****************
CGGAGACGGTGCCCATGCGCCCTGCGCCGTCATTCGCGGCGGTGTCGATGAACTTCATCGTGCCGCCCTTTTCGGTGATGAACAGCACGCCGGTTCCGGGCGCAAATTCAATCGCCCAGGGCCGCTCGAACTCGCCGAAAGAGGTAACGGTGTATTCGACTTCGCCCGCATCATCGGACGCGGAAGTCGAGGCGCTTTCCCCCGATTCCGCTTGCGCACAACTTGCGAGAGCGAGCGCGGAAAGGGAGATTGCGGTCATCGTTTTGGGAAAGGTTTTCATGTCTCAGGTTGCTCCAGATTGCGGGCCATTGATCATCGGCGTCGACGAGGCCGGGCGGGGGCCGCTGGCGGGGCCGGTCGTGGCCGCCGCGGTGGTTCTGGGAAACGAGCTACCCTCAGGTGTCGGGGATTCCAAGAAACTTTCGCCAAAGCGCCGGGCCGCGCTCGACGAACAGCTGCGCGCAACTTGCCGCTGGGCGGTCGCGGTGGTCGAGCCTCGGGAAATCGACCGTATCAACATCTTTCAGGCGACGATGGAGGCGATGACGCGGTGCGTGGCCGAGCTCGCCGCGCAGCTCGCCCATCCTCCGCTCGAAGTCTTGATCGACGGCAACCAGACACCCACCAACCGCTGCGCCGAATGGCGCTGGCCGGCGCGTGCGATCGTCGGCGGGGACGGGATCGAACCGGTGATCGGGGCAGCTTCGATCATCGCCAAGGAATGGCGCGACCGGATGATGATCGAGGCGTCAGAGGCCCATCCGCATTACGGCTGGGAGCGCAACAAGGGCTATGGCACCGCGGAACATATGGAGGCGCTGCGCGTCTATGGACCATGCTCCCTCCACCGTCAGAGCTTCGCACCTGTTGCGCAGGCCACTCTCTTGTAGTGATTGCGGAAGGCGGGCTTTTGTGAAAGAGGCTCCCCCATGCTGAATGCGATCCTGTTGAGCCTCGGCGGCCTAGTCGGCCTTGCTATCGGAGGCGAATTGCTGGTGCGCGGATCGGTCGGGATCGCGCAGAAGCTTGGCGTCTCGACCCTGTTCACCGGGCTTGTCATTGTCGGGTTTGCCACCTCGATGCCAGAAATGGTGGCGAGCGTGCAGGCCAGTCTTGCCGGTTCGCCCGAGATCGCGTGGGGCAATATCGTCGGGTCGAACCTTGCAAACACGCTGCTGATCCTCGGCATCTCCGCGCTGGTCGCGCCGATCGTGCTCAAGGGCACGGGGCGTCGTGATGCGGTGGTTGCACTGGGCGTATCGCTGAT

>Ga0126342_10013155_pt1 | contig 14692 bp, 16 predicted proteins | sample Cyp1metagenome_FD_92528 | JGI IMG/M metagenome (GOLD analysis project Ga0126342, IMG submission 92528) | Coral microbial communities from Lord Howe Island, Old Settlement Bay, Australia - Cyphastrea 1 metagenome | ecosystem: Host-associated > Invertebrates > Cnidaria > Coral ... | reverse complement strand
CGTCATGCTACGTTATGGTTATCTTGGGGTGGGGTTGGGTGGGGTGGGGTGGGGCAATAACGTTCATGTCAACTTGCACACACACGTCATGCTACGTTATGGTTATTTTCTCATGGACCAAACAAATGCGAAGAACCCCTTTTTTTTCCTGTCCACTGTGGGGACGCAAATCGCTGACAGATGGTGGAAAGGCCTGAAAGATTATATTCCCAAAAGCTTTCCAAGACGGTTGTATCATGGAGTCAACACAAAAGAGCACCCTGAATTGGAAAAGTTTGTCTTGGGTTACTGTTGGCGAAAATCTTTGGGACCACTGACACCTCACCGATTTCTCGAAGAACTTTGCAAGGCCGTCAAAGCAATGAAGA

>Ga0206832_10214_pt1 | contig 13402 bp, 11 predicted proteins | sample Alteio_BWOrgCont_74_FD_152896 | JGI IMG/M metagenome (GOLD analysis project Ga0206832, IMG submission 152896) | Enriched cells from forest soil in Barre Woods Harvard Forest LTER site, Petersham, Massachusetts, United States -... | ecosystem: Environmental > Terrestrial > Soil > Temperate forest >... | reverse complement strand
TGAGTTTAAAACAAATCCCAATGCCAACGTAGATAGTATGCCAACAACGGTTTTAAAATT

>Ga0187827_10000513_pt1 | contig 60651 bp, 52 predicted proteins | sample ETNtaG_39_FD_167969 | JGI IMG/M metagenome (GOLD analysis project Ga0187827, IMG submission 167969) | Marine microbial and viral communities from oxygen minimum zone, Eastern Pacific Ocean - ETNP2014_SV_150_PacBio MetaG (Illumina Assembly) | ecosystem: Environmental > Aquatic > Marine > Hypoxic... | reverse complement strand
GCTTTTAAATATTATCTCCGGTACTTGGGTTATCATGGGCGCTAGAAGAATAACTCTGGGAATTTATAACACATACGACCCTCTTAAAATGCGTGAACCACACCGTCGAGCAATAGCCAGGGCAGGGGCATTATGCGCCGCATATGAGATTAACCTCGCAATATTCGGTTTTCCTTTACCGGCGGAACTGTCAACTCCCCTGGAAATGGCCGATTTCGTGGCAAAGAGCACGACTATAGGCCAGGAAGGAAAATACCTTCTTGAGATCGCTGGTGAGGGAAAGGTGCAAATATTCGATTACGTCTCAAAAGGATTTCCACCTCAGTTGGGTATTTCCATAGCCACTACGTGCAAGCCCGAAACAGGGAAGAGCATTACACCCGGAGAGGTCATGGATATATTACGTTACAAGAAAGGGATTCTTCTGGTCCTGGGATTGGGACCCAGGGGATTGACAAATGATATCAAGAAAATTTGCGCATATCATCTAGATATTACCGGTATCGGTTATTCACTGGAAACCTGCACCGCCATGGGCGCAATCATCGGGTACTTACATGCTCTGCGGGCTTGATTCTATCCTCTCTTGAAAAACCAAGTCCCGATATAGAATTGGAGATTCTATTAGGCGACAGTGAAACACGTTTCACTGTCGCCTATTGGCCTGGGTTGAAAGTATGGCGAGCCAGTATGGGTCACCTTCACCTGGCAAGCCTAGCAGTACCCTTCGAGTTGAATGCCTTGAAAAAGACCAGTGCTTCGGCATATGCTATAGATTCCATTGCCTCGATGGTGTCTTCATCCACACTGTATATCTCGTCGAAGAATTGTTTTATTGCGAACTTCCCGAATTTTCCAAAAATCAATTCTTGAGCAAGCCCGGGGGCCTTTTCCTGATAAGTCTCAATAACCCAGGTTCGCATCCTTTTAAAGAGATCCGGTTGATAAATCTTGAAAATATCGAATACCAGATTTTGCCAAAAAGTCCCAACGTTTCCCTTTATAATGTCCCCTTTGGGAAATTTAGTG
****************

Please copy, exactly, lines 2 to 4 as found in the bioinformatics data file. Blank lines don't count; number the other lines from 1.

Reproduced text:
>Ga0126342_10013155_pt1 | contig 14692 bp, 16 predicted proteins | sample Cyp1metagenome_FD_92528 | JGI IMG/M metagenome (GOLD analysis project Ga0126342, IMG submission 92528) | Coral microbial communities from Lord Howe Island, Old Settlement Bay, Australia - Cyphastrea 1 metagenome | ecosystem: Host-associated > Invertebrates > Cnidaria > Coral ... | reverse complement strand
CGTCATGCTACGTTATGGTTATCTTGGGGTGGGGTTGGGTGGGGTGGGGTGGGGCAATAACGTTCATGTCAACTTGCACACACACGTCATGCTACGTTATGGTTATTTTCTCATGGACCAAACAAATGCGAAGAACCCCTTTTTTTTCCTGTCCACTGTGGGGACGCAAATCGCTGACAGATGGTGGAAAGGCCTGAAAGATTATATTCCCAAAAGCTTTCCAAGACGGTTGTATCATGGAGTCAACACAAAAGAGCACCCTGAATTGGAAAAGTTTGTCTTGGGTTACTGTTGGCGAAAATCTTTGGGACCACTGACACCTCACCGATTTCTCGAAGAACTTTGCAAGGCCGTCAAAGCAATGAAGA

>Ga0206832_10214_pt1 | contig 13402 bp, 11 predicted proteins | sample Alteio_BWOrgCont_74_FD_152896 | JGI IMG/M metagenome (GOLD analysis project Ga0206832, IMG submission 152896) | Enriched cells from forest soil in Barre Woods Harvard Forest LTER site, Petersham, Massachusetts, United States -... | ecosystem: Environmental > Terrestrial > Soil > Temperate forest >... | reverse complement strand